It is not surprising that voters have become more and more cynical. Brexiteers and Trump blame the media, and they certainly have some responsibility. However, overwhelmingly, it is the failure of politicians at all levels to engage in a transparent way with voters which is the major stimulus to the current discontent. The public distrusts those in office to look out for the common good. Rightly or wrongly, they believe that the political classes are in it for themselves rather than to be of service to the wider community.

After a lifetime in politics, I have never known the general public to have had a more jaundiced view of politics and politicians, including the parties. I recently spoke with an “Old” Labour loyalist who asked me about the outcome of the Labour inquiry into anti-semitism in Labour. I pointed out to him that in all my time, I had never witnessed or even heard of an instance of anti-semitism in Labour. Why then, he countered, given that local party members had been cleared, had no official announcement been made? I admitted that I could not answer him.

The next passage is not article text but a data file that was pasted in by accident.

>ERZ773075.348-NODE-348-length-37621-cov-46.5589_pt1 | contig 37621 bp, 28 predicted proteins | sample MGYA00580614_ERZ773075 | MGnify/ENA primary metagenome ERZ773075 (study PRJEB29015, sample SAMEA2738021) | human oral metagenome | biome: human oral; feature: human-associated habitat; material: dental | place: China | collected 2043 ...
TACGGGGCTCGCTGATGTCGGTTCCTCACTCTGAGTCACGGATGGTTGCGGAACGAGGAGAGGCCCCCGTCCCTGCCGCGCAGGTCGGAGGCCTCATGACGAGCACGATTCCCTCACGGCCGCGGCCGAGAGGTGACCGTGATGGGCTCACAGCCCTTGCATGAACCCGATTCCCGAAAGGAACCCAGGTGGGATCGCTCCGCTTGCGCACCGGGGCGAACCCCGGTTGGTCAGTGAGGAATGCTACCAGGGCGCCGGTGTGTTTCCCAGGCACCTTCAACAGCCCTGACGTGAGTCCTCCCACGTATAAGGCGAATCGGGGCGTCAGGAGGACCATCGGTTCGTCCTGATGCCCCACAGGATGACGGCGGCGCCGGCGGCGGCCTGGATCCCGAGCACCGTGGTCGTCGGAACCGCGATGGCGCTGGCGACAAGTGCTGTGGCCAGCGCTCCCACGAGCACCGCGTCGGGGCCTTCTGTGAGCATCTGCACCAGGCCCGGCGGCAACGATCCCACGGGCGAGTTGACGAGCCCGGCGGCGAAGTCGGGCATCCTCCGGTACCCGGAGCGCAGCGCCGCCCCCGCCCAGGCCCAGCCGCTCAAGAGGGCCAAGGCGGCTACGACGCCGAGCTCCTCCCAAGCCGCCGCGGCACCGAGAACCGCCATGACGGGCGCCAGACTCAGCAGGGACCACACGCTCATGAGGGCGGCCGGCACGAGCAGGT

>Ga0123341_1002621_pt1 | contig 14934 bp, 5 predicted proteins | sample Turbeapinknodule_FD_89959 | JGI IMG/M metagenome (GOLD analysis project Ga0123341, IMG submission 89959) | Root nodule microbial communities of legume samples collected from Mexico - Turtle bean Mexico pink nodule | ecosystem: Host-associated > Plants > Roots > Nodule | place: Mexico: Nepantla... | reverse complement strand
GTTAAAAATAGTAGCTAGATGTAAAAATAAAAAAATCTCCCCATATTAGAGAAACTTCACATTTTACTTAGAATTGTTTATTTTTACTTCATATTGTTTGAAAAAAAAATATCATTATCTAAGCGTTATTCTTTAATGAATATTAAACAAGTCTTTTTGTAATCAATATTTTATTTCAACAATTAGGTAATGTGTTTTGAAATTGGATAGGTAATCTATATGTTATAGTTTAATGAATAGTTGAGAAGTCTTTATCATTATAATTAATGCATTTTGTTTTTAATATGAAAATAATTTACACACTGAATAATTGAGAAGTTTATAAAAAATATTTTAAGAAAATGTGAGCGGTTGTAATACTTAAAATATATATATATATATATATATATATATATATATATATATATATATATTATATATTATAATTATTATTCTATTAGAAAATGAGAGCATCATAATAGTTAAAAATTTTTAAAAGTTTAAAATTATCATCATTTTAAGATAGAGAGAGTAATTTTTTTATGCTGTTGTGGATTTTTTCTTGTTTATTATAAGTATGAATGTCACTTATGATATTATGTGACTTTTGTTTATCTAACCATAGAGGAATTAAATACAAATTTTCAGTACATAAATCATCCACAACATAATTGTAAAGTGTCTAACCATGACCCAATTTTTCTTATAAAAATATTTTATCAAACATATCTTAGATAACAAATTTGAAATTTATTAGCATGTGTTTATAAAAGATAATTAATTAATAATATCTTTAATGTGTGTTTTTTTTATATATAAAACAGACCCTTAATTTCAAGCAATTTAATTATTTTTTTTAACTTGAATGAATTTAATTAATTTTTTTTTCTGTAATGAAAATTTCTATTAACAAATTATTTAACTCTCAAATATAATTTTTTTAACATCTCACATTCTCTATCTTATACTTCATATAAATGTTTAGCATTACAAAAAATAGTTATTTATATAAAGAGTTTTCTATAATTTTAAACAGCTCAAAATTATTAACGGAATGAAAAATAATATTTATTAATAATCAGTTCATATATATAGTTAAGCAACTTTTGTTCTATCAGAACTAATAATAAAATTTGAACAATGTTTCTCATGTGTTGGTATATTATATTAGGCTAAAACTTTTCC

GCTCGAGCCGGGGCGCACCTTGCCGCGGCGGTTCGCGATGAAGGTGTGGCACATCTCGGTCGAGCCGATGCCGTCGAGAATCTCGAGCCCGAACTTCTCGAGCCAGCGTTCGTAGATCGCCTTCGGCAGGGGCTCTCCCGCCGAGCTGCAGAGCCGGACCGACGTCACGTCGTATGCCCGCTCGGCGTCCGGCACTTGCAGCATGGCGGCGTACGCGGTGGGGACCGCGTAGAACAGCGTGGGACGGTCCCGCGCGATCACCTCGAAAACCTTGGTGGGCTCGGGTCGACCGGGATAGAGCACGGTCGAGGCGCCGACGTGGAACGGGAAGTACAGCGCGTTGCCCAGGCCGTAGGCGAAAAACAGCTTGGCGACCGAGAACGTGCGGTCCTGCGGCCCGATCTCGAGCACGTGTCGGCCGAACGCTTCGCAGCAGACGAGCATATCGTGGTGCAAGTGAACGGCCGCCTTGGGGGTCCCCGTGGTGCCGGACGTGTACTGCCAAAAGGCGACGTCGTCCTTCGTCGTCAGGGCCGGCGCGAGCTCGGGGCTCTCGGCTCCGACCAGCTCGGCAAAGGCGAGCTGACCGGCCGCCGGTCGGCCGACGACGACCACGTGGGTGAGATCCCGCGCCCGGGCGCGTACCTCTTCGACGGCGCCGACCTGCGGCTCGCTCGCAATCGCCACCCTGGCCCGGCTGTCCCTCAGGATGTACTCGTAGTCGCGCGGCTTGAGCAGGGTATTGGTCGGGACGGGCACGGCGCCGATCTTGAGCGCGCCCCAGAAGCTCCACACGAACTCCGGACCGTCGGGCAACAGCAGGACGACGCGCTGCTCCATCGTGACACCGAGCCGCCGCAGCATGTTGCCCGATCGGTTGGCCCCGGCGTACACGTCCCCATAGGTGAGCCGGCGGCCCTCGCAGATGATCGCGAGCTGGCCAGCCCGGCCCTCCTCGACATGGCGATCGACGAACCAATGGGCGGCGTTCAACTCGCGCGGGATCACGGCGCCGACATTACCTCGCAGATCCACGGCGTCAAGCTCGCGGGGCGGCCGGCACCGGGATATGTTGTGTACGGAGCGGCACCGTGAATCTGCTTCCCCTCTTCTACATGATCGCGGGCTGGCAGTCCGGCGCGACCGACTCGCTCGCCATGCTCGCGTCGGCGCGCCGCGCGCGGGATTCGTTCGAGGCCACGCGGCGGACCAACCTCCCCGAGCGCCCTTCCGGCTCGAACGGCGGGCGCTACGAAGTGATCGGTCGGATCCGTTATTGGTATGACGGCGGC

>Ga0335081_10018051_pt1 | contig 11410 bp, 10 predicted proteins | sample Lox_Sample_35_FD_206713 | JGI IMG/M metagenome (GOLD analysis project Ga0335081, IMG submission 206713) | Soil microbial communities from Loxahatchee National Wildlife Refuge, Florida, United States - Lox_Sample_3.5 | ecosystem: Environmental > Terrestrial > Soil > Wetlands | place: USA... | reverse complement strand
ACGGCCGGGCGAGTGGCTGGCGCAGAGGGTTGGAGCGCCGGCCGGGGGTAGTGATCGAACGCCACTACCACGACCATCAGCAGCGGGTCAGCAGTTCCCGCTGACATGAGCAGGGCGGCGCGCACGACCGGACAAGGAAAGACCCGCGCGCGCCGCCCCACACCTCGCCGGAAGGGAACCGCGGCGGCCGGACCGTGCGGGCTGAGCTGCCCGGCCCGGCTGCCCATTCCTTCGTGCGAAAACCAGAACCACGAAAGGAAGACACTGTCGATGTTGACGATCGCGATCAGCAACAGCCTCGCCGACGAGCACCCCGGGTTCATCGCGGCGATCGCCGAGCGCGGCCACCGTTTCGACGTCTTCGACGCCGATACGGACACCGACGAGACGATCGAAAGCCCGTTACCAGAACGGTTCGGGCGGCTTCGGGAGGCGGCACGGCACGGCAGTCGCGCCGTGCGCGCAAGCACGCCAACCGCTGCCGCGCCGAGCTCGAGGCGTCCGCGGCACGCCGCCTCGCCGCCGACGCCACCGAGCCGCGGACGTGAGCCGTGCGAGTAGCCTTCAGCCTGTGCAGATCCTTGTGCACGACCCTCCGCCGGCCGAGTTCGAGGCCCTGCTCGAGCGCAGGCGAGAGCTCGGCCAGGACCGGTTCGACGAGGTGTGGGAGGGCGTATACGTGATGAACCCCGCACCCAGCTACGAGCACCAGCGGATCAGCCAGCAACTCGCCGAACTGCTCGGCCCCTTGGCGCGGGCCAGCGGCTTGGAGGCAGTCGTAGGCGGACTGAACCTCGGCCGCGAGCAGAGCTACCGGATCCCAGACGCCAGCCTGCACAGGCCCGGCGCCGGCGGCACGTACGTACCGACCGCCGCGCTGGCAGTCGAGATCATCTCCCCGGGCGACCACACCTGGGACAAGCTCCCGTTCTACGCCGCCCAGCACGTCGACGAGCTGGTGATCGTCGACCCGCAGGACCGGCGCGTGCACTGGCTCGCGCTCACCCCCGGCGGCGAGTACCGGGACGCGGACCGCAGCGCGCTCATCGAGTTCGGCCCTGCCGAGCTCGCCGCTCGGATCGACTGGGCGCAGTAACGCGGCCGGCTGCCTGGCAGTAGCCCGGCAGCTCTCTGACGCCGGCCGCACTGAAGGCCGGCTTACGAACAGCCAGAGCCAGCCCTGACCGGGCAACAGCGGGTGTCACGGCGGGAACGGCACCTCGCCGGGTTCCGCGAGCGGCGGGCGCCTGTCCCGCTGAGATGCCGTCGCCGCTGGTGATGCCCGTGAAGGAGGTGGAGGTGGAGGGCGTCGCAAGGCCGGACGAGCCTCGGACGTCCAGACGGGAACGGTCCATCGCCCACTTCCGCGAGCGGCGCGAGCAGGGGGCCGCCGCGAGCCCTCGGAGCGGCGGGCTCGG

Seeing my obvious discomfort, he raised the recent actions of the dreadful Netanyahu in permitting the theft of Palestinian land. Why, he asked, had Labour said or done nothing about it? Why was there no outrage locally or nationally by the Party? It would have done so at one time, he asserted. Again, I was not able to give him an answer. He shook his head as he left me, with a hurtful parting shot: “The Labour Party? Now no different to the Tories – all in it for themselves”.

 God only knows what the wider public thinks!